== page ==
• Creating entity relationship diagrams: If you work with databases, you first need to determine the content (tables of the database), analyse the relationships of the individual content units to each other, standardise (remove redundancies), and create the corresponding tables.
  • Standards for programming: For all standards used, guidelines should be set which regulate issues such as the assignment of names of variables, frequency of comments and notification of changes.
  • Error handling: How are errors reported and how are customer informed of errors?
  • Training: How are employees trained?

9.C.3 Purchasing commercial of the shelf systems

The quickest and most economical solution is certainly to assess and if appropriate, implement a computerised system that already exists on the market.

When comparing systems, it is best to compile a questionnaire and then check the extent to which the individual systems fulfil the requirements. In the example below, three electronic archiving systems are compared. The comparison is made based on questionnnaires in which the percentage of positively answered questions for each group of requirements are compared to each other in tabular form (figure 9.C-4).

Figure 9.C-4 Overview of the capability of different archiving systems


Requirements area

No. of questions

Percentage of requirements

System 1

System 2

System 3

Regulatory compliance


87 %

84 %

95 %

Administration requirement of archive


85 %

82 %

94 %

General compatibility with company infrastructure


96 %

96 %

96 %

Full integration into company e-mail system


88 %

97 %

97 %

Offline access to archive


50 %

83 %

67 %

Remote access options


76 %

100 %

95 %

Speed of access to archived data


62 %

71 %

92 %

Data migration from existing archive solutions


76 %

91 %

87 %



78 %

88 %

90 %

9.C.4 Configuration and customisation

It is important to instruct service personnel that no unauthorised changes are to be made. Changes must always be made in accordance with the change control procedure described in chapter 19.C Change control.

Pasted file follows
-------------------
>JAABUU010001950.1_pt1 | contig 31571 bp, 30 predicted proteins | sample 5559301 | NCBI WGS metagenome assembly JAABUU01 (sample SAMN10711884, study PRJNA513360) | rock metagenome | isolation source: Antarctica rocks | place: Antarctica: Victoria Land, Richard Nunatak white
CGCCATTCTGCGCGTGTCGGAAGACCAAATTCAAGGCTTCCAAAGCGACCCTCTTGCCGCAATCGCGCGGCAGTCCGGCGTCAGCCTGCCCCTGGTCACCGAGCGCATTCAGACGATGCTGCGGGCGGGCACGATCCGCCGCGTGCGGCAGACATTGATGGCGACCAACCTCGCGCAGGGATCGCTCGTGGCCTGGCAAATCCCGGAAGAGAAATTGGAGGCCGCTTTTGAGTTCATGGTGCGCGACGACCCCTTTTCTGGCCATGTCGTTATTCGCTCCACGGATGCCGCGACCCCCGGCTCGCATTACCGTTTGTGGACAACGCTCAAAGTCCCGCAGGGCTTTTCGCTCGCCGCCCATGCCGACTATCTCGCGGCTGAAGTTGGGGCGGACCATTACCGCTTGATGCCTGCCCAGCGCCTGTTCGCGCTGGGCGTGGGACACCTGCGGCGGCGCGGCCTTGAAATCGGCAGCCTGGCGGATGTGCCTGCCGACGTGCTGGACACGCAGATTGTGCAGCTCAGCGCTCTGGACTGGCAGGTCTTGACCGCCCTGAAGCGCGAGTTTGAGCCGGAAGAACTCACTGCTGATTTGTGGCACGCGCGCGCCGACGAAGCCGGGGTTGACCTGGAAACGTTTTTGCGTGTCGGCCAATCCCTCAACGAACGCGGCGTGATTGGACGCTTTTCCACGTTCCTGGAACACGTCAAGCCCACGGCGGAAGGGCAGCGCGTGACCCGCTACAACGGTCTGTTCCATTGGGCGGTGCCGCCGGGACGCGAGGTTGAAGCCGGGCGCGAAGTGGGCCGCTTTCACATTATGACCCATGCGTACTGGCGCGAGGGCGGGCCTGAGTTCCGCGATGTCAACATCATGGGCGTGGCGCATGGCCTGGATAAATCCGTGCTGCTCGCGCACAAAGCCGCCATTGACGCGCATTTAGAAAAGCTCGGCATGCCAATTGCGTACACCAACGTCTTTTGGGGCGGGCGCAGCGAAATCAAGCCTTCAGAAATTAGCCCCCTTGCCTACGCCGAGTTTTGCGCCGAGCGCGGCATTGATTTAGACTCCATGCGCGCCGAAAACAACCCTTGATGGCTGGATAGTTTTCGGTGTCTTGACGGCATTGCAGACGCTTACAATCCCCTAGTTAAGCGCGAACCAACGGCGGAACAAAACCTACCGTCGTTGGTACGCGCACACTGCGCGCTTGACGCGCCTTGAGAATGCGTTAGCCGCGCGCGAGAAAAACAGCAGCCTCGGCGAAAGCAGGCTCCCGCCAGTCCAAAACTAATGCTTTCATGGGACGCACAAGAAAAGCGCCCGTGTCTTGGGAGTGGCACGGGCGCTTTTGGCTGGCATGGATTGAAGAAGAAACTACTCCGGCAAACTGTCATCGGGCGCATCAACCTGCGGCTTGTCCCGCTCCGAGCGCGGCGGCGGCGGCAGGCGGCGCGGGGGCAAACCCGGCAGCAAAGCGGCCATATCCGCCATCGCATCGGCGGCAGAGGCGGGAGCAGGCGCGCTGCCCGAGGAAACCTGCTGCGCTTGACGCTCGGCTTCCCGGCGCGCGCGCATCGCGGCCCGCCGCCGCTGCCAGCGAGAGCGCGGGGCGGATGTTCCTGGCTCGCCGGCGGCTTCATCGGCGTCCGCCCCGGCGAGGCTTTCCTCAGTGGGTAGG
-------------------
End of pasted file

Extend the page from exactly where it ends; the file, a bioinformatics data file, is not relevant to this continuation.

In configuration only flags are switched on or off and a system function works differently, e.g. printing of time and date in US or European format. Changes of this type - modification and configuration - must always be approved and communicated, otherwise errors may occur. For the date in particular, it is more advisable to display the month using the common three-letter abbreviation.

In the context of validation of computerised systems, it is pragmatic to differentiate between the following cases:

  • Modification, in which a minor program component, known as a patch, is to be implemented. Modifications should be approved via change management and should lead to the creation of a new version, sub-version, or patch level of the application.
  • Configuration in which a system setting is switched on or off. A time control for a mixer is configured to that this can be switched on to a precise minute (or second) between 5 minutes and 150 minutes. Configuration should also be subject to change and version control so that at any time, it is possible to trace the configuration at a particular point in history.
  • Parameterisation only has an influence on the sequence of operation, but not on the system. For example, if the mixer is set to 15 minutes, the parameter "mixing time" must be set accordingly. Parameter settings should be recorded in the process logs or batch records and are normally not subject to either change control or version control.


Software development always involves a design phase and a realisation phase.Since systems undergo continual development this is referred to as a cycle.The most important components of this cycle are specification and testing. The specification defines the requirements and testing proves that these are fulfilled.

Changes (configurations, modifications, parameter settings) are subject to a varying depart of change control or documentation.
(Status 20. 03. 2007).